Thursday 7 April 2011

Memories in March [2011]

After Life Goes On, Memories in March turned out to be the second English film (with spatterings of Bengali and Hindi) by an Indian director on the trot for me. Some might find similarities with Arekti Premer Galpo, given that both are based on gay relationships, and has the brilliant Bengali director Rituparno Ghosh in front of the camera rather than behind it; but suffice it to say, they are poles apart cinematically. Upon the tragic death of a young guy from Delhi, who was working in an ad-agency in Calcutta, his grief-stricken mother arrives in the city – only to find revelations about her son that leaves the conservative lady shell-shocked. Deepti Naval has given a powerful performance as the grieving mother who slowly comes to terms with the uncomfortable truths about her son, and ends up developing warm bonds with the intellectual Rituparno Ghosh (her deceased son’s “companion”) and the lovely Raima Sen (who had a crush for him). Debutante Sanjoy Nag’s assured direction has been ably complemented by the restrained and natural performances, and a wonderful, layered script by Rituparno. Though the movie, or Rituparno the actor, are nowhere as spellbinding as the his first venture in front of the camera, this melancholic, sensitive, nicely paced and superbly photographed human drama (filled with a host of memorable sequences) still remains a satisfying watch.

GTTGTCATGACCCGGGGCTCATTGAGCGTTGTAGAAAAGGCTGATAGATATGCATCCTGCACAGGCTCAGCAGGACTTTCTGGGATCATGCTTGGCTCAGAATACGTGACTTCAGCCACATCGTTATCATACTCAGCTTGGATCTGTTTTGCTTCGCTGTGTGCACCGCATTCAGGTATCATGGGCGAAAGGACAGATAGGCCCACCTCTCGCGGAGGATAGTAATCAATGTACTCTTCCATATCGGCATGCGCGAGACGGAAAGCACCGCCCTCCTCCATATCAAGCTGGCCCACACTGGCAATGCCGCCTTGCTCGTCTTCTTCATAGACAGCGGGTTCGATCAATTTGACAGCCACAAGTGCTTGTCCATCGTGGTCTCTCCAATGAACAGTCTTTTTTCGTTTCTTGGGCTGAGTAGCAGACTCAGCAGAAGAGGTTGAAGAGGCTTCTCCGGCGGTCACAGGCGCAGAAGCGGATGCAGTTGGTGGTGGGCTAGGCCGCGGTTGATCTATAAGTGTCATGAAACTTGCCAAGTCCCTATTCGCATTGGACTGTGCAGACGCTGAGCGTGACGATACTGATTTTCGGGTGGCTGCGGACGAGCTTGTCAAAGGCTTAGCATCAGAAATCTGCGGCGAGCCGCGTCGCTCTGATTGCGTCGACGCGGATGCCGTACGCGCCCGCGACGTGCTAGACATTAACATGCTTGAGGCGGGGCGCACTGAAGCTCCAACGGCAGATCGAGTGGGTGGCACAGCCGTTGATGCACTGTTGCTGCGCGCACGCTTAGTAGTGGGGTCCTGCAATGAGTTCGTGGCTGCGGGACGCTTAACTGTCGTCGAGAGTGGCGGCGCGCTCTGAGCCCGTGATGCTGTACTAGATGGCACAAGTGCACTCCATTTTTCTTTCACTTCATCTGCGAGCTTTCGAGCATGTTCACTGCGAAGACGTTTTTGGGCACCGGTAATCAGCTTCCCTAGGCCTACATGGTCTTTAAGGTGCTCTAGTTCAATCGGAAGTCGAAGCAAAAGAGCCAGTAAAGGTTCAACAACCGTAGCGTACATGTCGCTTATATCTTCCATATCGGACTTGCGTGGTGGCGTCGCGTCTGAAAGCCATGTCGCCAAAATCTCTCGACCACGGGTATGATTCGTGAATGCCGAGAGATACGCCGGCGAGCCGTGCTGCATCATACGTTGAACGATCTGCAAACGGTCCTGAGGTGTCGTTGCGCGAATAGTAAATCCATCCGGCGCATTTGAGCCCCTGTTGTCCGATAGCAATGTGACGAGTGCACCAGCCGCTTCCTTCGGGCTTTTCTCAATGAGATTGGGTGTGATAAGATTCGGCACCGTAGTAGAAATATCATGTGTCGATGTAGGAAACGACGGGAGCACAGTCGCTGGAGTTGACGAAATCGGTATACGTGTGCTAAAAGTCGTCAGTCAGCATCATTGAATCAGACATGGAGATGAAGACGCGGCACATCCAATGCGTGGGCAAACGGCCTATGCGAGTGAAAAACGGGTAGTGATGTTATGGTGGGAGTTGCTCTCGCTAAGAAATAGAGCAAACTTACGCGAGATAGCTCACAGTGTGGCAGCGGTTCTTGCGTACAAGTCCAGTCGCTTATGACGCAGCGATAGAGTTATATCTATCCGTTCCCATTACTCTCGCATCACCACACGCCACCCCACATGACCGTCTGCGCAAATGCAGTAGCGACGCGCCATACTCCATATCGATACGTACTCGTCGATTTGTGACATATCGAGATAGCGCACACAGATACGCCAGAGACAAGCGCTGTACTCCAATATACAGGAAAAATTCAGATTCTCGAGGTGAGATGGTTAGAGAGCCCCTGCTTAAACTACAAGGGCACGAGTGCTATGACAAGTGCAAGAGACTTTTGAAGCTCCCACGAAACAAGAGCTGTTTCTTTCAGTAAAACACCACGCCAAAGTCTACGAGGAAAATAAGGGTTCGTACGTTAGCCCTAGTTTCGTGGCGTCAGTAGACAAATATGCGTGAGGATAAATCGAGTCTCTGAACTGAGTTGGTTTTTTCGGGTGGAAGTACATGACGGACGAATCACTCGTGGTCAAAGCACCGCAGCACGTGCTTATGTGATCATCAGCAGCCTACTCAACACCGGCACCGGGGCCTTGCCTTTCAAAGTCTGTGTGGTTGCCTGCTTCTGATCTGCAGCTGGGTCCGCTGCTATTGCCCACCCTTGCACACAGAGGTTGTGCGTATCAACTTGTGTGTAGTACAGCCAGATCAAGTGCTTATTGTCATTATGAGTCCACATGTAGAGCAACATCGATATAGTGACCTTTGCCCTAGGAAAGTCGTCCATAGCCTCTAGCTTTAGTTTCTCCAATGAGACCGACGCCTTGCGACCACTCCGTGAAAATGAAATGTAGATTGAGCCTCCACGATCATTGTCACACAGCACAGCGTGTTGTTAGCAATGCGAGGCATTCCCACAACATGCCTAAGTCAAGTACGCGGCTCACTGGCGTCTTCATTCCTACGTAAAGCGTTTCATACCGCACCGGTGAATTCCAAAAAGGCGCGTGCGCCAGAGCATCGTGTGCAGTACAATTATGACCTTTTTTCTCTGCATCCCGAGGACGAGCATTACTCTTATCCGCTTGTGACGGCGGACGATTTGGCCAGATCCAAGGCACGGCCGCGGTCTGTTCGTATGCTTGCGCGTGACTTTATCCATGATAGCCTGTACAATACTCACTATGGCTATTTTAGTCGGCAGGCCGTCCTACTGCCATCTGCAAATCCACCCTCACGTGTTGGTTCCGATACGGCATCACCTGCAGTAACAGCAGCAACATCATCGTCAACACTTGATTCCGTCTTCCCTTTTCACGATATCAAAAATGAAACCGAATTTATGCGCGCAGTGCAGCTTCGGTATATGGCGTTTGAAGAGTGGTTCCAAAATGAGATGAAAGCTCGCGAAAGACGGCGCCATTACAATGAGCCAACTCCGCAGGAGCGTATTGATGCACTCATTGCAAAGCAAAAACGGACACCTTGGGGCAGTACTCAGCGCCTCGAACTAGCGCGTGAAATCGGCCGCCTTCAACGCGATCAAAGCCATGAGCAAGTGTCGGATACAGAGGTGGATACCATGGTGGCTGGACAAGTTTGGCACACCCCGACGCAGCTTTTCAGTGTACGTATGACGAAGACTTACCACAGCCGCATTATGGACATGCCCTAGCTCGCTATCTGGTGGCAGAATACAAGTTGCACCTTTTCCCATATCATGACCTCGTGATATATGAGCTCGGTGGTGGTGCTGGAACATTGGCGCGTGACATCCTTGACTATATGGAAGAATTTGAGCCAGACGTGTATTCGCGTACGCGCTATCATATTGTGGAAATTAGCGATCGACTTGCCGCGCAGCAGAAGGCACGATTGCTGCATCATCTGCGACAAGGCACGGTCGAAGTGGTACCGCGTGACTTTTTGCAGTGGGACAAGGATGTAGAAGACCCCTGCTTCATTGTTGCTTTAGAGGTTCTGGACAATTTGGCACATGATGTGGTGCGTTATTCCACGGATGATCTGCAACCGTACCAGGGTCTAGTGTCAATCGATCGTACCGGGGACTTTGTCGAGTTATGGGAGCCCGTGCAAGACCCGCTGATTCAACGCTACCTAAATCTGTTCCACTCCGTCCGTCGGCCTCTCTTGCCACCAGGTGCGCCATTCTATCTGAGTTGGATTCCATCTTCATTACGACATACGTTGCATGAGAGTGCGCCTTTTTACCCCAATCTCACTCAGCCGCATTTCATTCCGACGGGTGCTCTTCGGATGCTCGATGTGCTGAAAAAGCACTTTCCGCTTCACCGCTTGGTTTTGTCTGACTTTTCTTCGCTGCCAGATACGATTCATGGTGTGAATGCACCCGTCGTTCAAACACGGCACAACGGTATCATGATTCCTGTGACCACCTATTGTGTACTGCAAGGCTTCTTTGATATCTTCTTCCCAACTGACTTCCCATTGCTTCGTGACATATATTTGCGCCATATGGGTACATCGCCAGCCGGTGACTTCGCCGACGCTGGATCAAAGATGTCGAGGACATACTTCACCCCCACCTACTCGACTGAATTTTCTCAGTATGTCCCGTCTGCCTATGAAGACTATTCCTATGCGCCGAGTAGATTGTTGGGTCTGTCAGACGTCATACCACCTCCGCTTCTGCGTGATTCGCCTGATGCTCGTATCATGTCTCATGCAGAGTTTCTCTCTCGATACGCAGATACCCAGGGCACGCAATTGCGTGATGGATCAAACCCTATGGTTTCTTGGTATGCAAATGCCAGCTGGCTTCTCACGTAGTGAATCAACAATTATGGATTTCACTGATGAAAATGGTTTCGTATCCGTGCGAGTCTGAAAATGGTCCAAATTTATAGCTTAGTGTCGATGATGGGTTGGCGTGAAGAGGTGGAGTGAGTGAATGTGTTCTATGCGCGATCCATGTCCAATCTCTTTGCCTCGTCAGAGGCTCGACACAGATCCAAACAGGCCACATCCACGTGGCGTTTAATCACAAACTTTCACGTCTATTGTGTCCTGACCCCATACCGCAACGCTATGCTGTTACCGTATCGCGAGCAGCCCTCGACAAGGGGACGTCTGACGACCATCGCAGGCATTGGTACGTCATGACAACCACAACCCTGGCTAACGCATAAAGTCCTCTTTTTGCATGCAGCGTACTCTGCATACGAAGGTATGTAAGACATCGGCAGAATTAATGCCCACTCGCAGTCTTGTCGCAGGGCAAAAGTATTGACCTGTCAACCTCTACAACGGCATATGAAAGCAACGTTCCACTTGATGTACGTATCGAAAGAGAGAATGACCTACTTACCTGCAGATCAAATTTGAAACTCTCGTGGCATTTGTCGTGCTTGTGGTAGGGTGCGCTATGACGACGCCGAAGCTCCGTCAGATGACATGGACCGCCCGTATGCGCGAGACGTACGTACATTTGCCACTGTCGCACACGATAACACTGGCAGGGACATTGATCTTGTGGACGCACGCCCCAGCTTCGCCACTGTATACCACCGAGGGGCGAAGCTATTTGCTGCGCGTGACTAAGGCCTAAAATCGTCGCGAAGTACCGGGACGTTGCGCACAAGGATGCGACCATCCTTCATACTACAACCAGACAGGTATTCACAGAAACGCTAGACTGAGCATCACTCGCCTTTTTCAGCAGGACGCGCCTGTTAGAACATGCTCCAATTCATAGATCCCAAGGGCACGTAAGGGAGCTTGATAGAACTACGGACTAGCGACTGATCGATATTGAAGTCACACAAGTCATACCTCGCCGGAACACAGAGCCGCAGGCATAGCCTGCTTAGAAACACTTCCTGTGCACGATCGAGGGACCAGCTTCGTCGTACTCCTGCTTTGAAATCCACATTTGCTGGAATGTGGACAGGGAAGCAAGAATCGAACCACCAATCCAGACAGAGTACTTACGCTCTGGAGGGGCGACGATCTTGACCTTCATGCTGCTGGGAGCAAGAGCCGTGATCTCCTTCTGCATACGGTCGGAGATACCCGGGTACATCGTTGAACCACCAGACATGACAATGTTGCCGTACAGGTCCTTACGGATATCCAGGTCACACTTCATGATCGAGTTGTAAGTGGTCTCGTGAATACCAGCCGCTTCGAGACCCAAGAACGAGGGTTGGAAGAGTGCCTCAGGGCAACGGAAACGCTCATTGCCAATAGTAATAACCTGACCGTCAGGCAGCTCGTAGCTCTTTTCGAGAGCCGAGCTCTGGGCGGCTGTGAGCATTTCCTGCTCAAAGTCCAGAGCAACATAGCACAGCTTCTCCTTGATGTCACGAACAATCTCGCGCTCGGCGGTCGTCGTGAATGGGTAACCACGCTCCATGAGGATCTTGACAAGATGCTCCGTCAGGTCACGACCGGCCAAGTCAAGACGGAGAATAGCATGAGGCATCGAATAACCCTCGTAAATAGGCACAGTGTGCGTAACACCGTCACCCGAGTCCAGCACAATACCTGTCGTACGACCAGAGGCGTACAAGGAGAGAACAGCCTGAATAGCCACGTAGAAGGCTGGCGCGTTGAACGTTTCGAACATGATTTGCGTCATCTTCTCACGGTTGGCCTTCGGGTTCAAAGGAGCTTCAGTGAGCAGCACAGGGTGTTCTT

Director: Sanjoy Nag
Genre: Drama/Urban Drama/Psychological Drama
Language: English/Bengali/Hindi
Country: India


Sam Juliano said...

I'm sorry to say I've neither seen nor heard of this particular film but am nonetheless intrigued by the emotional underpinnings in the story. Apparently more and more Indian directors are shooting in English these days. Beautifully-written!

Shubhajit said...

Thanks Sam for stopping by & for your interest in this film. Yeah, a lot of "urban" films are having English as part of the language, if not the sole language. And yes, this is a pretty good film which you could give a try if possible.

Golu said...

Hi. I am eagerly loooking forward to watching this film now that it has released. I just chanced upon your blog and looking forward to continuosly read it and follow through.

PS: You have mentioned towards the end that the director of the film is Rituparno Ghosh which is not true.

Shubhajit said...

Arghhh, bad mistake. I mentioned the name of the director in the review, but it seems I somehow ended up writing Rituparno's name in the space for director. Thanks for pointing out the glaring error.

And yeah, do give the film a try. Looking forward to hearing from you again.